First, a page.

Competitor Analysis: Tau and Amyloid Beta Targeted Therapy of Alzheimer’s Disease

Date: August 22, 2010
Pages: 105
Price:
US$ 890.00
Publisher: La Merie Publishing
Report type: Strategic Report
Delivery: E-mail Delivery (PDF)
ID: CC7A508FE36EN
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Competitor Analysis: Tau and Amyloid Beta Targeted Therapy of Alzheimer’s Disease
Product description

The present Competitive Intelligence Report about Tau and Amyloid Beta Targeted Therapy of Alzheimer’s Disease provides a competitor evaluation in the field of therapeutic vaccines, antibodies and small molecules targeting Tau and/or Amyloid Beta for treatment of Alzheimer’s disease as of August 2010. Purchase of the downloadable pdf report includes a 6-month online access to the data of the report and any updates since the publication date. Credentials to access the database will be sent by e-mail and allow online work with the project data to print or export an individual report.

One of the main pillars of current drug discovery and development activities in the pharmaceutical industry for Alzheimer’s disease is prevention of the accumulation of misfolded proteins, i.e. amyloid beta and tau. At present, the majority of approaches are directed to the amyloidogenic pathway. Amyloid beta peptides derive from amyloid precursor protein (APP) by proteolytic cleavage by beta secretase and gamma secretase.

Thus, inhibitors of beta secretase (or beta-site APP-cleaving enzyme, BACE-1) are a main area of drug discovery complicated by the substate diversity of BACE-1 and the need to pass the blood-brain barrier (BBB) which explains that only very few inhibitors entered clinical development with no compound in phase III, but many ongoing discovery programs. The first representative of the class of inhibitors and modulators of gamma secretase has entered phase III but the studies recently failed to meet the efficacy endpoint and even worsened the clinical outcomes in the studies. It remains to be seen whether follower programs in clinical phases I and II will suffer the same fate or can be differentiated from Lilly’s semagacestat. Most of the gamma secretase inhibitors in development are Notch-sparing molecules, thereby avoiding typical side effects of the Notch signaling pathway, e-g. gastrointestinal and hematological toxicities.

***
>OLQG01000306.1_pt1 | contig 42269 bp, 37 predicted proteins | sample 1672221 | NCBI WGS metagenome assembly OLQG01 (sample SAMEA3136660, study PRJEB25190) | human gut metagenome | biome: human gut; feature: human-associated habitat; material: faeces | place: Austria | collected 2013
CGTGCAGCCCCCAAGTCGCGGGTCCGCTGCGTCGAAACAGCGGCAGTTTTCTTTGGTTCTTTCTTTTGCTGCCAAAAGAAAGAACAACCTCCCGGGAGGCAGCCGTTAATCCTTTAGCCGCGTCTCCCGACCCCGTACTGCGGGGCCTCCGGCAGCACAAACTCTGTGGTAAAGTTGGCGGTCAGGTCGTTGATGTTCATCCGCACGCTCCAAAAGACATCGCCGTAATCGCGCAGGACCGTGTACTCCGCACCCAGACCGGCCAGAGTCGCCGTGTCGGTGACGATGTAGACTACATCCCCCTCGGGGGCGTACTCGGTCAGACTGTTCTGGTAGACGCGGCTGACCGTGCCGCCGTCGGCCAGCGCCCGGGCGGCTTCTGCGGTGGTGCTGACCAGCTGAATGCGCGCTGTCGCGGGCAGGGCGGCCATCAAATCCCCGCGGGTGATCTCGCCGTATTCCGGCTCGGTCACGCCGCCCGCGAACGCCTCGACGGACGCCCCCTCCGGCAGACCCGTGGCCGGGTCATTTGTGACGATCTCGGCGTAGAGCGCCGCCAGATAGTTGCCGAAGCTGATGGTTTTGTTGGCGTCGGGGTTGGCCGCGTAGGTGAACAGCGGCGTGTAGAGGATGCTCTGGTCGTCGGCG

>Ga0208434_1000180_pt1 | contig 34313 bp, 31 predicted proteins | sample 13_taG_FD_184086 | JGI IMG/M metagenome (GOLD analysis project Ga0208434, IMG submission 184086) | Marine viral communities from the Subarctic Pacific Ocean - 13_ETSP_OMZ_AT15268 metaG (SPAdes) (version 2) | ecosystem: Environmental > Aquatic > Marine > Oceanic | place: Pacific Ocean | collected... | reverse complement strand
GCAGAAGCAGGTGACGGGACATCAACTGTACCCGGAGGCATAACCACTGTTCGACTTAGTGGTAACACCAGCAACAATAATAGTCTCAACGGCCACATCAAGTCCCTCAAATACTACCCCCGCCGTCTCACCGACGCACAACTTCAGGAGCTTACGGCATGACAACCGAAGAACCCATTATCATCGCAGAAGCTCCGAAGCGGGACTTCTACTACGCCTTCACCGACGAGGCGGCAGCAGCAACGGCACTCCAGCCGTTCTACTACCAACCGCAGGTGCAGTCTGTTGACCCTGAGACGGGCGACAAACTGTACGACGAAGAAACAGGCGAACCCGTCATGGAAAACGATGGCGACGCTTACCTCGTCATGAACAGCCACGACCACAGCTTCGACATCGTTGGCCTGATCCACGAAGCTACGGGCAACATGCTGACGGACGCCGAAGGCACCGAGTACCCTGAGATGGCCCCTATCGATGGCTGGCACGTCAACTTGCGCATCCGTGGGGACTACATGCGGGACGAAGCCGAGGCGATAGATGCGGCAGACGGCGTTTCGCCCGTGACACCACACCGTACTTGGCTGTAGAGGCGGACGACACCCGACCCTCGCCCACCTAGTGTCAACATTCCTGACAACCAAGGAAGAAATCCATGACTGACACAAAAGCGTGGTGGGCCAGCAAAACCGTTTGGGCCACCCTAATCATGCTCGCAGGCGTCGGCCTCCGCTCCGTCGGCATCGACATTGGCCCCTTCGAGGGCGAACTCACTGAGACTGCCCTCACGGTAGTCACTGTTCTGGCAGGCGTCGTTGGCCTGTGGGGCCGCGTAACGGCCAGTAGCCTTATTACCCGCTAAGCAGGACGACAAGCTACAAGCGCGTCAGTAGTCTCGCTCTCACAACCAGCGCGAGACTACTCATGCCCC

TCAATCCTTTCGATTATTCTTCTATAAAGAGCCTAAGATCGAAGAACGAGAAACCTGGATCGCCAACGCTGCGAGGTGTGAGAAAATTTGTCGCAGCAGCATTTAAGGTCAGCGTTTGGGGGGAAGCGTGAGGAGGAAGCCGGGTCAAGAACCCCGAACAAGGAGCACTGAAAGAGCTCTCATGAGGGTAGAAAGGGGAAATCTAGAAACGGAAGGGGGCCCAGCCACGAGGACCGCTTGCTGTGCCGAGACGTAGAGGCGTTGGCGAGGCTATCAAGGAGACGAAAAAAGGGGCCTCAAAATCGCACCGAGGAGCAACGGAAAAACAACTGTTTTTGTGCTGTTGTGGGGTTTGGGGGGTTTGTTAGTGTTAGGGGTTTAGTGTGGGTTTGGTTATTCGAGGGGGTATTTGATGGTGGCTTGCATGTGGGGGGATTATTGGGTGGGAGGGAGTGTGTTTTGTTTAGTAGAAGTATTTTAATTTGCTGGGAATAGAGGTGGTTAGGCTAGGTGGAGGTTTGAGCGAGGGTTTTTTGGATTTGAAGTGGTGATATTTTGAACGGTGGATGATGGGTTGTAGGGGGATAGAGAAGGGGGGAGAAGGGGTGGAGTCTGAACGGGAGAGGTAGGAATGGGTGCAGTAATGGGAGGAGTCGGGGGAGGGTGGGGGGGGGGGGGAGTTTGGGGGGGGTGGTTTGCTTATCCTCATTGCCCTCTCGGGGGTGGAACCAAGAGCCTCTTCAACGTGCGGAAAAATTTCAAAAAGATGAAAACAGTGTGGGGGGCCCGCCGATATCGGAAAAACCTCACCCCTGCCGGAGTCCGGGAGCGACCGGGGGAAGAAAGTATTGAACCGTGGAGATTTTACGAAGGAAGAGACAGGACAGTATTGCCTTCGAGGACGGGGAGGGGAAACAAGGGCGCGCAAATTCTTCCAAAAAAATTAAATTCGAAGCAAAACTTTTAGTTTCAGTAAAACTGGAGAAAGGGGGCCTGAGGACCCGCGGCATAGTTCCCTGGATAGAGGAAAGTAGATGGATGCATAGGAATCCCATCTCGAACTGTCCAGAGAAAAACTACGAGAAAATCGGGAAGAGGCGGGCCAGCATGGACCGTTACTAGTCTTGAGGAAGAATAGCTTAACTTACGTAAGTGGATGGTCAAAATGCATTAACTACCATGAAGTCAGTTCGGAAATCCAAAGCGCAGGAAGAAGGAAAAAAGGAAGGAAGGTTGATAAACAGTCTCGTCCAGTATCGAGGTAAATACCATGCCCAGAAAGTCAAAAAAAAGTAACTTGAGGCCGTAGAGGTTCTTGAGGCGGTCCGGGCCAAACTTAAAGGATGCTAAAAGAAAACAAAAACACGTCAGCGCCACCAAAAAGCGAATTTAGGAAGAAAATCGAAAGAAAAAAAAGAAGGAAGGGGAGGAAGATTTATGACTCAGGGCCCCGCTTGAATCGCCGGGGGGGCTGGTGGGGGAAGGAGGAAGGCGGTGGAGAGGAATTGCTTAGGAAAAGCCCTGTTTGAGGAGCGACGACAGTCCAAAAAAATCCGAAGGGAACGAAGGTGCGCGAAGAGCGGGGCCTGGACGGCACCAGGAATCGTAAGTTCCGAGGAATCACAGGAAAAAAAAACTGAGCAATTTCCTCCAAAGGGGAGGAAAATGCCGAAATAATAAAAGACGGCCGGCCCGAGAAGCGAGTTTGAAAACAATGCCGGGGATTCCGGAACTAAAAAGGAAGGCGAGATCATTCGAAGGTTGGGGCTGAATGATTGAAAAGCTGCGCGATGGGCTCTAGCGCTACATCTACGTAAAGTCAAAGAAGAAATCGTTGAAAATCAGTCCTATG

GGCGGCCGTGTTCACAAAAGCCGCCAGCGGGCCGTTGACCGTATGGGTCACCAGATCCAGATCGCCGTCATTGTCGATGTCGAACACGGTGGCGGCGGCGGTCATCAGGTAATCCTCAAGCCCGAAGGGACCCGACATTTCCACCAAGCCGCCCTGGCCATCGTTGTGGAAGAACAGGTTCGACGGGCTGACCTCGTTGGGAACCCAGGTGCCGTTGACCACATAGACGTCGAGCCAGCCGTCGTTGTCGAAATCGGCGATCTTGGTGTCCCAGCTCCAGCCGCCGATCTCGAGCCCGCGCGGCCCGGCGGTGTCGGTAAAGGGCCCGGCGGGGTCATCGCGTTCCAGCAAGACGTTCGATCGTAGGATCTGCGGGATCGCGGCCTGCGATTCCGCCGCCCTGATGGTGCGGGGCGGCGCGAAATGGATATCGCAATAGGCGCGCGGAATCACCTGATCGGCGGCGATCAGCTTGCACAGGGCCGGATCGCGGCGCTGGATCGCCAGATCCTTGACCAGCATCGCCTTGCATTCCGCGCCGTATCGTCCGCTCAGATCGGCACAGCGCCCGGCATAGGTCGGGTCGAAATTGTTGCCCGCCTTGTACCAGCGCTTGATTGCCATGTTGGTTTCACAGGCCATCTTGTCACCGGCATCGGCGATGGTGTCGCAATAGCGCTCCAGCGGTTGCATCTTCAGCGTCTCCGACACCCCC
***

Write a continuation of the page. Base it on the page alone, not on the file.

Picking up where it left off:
Increasing the activy of alpha secretase is another means to reduce the activity of beta secretase. A number of compounds with different primary mechanisms of action are in clinical and preclinical development.Strong efforts are made by the industry in immunotherapy against amyloid beta to inhibit generation of toxic amyloid beta aggregates and remove soluble and aggregated amuyloid beta. At least eight therapeutic vaccines against amyloid beta are under clinical investigation and more candidates are in preclinical R&D stages. Passive immunotherapy with therapeutic antibodies against amyloid beta has already reached phase III testing in clinical studies. Ten antibody projects are in clinical or IND enabling study phases and more than ten candidates in preclinical stages. Intravenous infusion of human-plasma derived immunoglobulin preparations which contain naturally occurring plyclonal anti-amyloid beta antibodies are also in advanced clinical testing.

Another approach is the development of CNS-bioavailable compounds that inhibit amyloid beta aggregation or disintegrate amyloid beta oligomeric species without being toxic or immunogenic. The second generation of such molecules has at least ten representatives in clinical studies up to phase II.